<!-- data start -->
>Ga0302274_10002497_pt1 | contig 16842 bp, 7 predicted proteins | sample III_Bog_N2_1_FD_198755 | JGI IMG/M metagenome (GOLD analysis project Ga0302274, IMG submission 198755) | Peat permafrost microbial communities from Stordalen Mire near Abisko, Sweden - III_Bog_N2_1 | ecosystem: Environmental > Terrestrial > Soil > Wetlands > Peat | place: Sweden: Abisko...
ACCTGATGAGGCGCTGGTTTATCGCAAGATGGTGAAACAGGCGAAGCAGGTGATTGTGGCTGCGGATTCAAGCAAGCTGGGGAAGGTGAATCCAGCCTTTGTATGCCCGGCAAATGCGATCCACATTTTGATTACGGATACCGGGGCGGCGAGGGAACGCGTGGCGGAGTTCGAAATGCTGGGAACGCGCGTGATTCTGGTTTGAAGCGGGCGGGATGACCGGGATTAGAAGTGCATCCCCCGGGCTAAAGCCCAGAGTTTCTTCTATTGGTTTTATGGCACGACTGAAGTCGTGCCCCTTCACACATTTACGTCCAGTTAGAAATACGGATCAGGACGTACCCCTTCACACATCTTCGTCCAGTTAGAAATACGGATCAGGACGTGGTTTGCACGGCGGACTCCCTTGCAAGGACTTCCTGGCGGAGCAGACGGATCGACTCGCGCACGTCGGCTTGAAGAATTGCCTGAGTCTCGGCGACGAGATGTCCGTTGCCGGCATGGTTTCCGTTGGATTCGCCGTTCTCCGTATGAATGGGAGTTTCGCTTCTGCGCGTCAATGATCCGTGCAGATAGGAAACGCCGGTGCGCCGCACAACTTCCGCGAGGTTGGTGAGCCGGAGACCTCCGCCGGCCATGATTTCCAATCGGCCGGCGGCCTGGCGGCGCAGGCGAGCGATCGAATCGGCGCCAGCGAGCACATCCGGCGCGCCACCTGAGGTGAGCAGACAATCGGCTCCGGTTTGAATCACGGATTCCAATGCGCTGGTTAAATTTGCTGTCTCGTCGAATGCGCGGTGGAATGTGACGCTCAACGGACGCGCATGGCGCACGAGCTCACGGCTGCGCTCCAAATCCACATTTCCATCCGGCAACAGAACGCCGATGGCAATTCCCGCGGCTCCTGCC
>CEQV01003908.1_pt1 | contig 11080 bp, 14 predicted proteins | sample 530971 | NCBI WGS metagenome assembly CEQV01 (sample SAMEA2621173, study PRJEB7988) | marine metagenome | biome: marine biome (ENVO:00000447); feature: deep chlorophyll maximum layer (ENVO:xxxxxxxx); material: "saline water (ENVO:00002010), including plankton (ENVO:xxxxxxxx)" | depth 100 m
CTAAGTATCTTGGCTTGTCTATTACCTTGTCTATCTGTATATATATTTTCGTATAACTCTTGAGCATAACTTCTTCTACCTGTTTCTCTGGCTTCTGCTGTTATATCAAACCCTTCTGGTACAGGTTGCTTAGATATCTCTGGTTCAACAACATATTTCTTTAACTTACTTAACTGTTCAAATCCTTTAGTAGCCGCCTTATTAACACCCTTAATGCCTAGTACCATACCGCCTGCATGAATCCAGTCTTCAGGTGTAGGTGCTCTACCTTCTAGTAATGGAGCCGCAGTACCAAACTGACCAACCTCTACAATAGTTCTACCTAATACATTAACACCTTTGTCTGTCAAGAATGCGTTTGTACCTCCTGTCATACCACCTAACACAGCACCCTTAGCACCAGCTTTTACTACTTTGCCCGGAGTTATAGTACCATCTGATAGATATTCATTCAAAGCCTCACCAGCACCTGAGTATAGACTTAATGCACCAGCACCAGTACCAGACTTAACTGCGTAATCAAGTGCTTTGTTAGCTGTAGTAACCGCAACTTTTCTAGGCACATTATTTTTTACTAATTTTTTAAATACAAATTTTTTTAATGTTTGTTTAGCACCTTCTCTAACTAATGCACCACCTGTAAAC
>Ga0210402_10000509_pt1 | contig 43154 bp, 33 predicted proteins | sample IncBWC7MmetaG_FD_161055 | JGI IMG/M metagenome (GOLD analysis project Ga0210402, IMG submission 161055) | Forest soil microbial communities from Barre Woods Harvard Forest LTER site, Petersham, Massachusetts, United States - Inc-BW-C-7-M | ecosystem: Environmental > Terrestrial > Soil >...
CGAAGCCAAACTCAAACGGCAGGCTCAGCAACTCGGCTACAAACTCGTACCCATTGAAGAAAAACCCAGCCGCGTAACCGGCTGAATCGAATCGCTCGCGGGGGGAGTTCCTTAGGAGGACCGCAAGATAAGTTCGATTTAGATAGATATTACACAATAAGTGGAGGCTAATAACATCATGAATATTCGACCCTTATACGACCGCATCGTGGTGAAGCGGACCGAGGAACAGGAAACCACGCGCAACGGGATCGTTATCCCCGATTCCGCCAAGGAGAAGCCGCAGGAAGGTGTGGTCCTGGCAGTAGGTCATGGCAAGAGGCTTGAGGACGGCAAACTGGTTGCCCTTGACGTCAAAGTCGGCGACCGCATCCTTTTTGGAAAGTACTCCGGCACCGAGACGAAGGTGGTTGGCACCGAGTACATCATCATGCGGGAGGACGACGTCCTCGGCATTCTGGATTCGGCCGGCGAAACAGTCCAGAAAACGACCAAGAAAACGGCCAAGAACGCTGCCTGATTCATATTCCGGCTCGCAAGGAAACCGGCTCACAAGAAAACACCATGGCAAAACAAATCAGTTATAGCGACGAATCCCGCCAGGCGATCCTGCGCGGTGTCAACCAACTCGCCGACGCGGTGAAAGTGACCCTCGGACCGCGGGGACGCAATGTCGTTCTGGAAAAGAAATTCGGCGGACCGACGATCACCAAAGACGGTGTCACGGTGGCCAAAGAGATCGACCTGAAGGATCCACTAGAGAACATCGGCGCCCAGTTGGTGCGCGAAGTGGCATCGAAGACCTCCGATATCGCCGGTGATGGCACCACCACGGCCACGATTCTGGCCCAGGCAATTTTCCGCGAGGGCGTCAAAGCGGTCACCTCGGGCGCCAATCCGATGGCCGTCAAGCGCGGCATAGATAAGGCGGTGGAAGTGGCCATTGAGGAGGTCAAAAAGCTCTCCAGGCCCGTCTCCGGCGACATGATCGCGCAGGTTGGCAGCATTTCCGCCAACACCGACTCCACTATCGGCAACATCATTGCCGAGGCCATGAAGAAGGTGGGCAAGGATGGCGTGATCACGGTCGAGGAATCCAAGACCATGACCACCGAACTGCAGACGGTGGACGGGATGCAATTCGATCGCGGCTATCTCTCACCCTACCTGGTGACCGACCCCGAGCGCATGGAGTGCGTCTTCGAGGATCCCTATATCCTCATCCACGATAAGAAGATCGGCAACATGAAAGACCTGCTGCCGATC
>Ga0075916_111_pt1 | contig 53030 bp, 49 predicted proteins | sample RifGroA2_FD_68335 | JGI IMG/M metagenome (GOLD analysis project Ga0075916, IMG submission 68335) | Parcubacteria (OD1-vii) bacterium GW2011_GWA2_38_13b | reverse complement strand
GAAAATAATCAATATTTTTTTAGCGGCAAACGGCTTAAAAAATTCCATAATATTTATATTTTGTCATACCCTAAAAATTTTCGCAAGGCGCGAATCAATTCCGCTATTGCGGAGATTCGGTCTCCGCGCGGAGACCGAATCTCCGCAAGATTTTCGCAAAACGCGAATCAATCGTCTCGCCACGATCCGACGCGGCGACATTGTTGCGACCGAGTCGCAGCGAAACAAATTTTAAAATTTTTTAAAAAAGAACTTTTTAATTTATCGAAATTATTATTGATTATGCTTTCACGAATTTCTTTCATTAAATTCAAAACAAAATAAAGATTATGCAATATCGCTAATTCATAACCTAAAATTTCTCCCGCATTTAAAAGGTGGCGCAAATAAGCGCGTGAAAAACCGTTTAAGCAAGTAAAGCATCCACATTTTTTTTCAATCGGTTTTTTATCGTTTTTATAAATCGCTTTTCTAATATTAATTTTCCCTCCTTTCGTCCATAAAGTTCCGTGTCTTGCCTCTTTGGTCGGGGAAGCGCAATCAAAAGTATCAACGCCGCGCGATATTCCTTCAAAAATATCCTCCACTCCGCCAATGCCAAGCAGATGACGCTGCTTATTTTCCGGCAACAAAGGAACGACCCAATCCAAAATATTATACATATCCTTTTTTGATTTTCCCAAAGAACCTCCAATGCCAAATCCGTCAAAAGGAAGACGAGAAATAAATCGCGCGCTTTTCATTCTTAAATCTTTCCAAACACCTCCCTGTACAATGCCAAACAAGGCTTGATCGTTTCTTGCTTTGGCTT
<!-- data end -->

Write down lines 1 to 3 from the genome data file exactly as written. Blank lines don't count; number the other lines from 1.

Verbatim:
>Ga0302274_10002497_pt1 | contig 16842 bp, 7 predicted proteins | sample III_Bog_N2_1_FD_198755 | JGI IMG/M metagenome (GOLD analysis project Ga0302274, IMG submission 198755) | Peat permafrost microbial communities from Stordalen Mire near Abisko, Sweden - III_Bog_N2_1 | ecosystem: Environmental > Terrestrial > Soil > Wetlands > Peat | place: Sweden: Abisko...
ACCTGATGAGGCGCTGGTTTATCGCAAGATGGTGAAACAGGCGAAGCAGGTGATTGTGGCTGCGGATTCAAGCAAGCTGGGGAAGGTGAATCCAGCCTTTGTATGCCCGGCAAATGCGATCCACATTTTGATTACGGATACCGGGGCGGCGAGGGAACGCGTGGCGGAGTTCGAAATGCTGGGAACGCGCGTGATTCTGGTTTGAAGCGGGCGGGATGACCGGGATTAGAAGTGCATCCCCCGGGCTAAAGCCCAGAGTTTCTTCTATTGGTTTTATGGCACGACTGAAGTCGTGCCCCTTCACACATTTACGTCCAGTTAGAAATACGGATCAGGACGTACCCCTTCACACATCTTCGTCCAGTTAGAAATACGGATCAGGACGTGGTTTGCACGGCGGACTCCCTTGCAAGGACTTCCTGGCGGAGCAGACGGATCGACTCGCGCACGTCGGCTTGAAGAATTGCCTGAGTCTCGGCGACGAGATGTCCGTTGCCGGCATGGTTTCCGTTGGATTCGCCGTTCTCCGTATGAATGGGAGTTTCGCTTCTGCGCGTCAATGATCCGTGCAGATAGGAAACGCCGGTGCGCCGCACAACTTCCGCGAGGTTGGTGAGCCGGAGACCTCCGCCGGCCATGATTTCCAATCGGCCGGCGGCCTGGCGGCGCAGGCGAGCGATCGAATCGGCGCCAGCGAGCACATCCGGCGCGCCACCTGAGGTGAGCAGACAATCGGCTCCGGTTTGAATCACGGATTCCAATGCGCTGGTTAAATTTGCTGTCTCGTCGAATGCGCGGTGGAATGTGACGCTCAACGGACGCGCATGGCGCACGAGCTCACGGCTGCGCTCCAAATCCACATTTCCATCCGGCAACAGAACGCCGATGGCAATTCCCGCGGCTCCTGCC
>CEQV01003908.1_pt1 | contig 11080 bp, 14 predicted proteins | sample 530971 | NCBI WGS metagenome assembly CEQV01 (sample SAMEA2621173, study PRJEB7988) | marine metagenome | biome: marine biome (ENVO:00000447); feature: deep chlorophyll maximum layer (ENVO:xxxxxxxx); material: "saline water (ENVO:00002010), including plankton (ENVO:xxxxxxxx)" | depth 100 m